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Ownership & Handling of data - The realities around it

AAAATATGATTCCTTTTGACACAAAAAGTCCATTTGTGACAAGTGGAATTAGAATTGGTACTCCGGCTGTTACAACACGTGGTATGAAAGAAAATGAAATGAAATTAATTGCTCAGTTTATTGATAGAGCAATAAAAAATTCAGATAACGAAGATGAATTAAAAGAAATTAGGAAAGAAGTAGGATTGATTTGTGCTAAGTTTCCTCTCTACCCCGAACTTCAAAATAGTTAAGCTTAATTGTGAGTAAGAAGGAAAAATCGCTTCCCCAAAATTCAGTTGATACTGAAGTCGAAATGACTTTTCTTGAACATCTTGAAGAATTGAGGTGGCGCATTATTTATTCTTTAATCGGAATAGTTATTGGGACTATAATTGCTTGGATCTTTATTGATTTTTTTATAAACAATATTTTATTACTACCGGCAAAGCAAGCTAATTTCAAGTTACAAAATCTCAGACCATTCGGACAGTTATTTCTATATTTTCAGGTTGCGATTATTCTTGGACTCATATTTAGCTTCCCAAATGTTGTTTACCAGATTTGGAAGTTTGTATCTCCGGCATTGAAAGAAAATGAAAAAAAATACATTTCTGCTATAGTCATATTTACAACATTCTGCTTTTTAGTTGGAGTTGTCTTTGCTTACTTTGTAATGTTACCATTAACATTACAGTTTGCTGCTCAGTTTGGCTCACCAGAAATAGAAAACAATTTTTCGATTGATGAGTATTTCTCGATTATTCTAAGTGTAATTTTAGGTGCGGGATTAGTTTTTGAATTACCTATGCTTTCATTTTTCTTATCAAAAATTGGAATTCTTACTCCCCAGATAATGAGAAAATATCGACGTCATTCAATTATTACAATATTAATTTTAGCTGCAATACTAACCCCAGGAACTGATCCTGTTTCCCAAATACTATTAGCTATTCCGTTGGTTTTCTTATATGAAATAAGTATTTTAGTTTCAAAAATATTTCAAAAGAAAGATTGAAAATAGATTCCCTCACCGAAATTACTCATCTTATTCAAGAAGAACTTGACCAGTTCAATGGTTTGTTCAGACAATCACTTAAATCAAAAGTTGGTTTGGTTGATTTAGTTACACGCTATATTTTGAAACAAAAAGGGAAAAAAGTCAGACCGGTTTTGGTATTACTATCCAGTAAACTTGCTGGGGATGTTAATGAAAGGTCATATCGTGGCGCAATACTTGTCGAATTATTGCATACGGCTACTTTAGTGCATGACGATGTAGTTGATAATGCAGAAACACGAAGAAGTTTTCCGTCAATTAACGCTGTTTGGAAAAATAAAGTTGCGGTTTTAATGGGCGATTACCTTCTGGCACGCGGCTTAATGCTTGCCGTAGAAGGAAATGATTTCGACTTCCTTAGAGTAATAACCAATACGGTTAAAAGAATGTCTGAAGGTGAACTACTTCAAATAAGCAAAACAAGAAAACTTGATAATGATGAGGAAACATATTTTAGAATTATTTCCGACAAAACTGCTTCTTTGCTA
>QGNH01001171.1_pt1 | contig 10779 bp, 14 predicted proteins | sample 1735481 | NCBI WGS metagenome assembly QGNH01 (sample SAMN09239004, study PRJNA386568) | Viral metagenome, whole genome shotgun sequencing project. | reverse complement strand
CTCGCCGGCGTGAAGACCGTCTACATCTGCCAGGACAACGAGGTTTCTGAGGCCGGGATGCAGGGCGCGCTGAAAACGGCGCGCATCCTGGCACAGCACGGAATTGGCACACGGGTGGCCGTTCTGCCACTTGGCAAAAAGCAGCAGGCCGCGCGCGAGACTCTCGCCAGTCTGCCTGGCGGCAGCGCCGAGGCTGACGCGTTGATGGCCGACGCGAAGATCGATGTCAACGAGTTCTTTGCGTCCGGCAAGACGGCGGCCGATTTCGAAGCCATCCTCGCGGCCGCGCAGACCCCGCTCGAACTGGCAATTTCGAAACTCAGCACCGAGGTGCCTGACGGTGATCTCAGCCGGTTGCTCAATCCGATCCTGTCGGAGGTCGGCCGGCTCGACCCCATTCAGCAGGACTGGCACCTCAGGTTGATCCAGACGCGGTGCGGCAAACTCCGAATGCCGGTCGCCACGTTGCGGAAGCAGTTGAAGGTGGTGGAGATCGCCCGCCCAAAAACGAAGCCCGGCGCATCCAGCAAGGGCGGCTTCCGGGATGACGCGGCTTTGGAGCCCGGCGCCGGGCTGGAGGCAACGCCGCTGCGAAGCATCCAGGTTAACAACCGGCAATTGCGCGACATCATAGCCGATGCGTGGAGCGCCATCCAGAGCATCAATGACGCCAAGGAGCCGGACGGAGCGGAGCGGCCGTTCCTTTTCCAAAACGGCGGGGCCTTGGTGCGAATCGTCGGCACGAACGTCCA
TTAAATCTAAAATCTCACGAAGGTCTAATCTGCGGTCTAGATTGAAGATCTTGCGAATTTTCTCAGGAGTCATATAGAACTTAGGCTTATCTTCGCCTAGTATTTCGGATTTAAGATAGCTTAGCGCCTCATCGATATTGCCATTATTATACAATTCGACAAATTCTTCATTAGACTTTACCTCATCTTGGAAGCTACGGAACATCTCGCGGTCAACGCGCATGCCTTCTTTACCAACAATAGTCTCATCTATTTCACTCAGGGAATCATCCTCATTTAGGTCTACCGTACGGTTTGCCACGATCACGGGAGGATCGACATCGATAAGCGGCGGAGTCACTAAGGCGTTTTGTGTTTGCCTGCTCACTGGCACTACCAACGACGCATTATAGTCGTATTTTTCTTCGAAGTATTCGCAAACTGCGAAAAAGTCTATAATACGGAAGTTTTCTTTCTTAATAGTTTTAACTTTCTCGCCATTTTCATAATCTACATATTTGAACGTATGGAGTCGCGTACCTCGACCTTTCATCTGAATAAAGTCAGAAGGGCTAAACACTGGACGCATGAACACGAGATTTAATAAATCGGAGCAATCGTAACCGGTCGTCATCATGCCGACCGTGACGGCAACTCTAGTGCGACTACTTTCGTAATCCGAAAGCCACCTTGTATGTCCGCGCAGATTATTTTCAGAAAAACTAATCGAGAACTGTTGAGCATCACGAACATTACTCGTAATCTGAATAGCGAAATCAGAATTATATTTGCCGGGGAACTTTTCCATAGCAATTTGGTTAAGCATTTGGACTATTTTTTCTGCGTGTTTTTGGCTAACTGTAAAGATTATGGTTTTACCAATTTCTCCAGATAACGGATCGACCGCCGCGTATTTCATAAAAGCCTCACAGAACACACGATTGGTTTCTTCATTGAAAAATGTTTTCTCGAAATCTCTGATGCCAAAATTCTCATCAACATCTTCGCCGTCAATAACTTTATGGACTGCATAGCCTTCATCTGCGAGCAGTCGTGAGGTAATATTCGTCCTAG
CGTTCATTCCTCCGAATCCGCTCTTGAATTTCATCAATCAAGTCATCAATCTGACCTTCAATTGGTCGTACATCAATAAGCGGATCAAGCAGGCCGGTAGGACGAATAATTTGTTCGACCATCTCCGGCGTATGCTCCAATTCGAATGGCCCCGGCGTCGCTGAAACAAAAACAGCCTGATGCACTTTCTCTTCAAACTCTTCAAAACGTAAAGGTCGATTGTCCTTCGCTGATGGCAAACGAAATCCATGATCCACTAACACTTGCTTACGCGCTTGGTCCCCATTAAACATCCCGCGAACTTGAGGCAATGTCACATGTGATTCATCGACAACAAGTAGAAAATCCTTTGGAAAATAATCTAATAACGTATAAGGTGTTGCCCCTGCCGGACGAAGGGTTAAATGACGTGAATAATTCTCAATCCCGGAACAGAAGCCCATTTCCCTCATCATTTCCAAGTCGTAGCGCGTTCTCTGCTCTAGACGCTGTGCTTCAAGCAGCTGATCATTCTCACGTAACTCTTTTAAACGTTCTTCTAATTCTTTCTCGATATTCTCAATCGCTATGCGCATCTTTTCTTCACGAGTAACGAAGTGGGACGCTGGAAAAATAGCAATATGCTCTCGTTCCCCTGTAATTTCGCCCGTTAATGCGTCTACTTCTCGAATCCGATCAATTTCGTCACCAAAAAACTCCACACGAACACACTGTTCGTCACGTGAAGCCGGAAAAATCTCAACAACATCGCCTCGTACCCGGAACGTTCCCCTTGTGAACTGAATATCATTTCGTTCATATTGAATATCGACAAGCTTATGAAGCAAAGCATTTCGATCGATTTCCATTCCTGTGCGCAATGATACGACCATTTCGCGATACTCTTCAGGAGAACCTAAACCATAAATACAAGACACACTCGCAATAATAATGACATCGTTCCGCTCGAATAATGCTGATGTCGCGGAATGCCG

Handling Big Data
Handling Big Data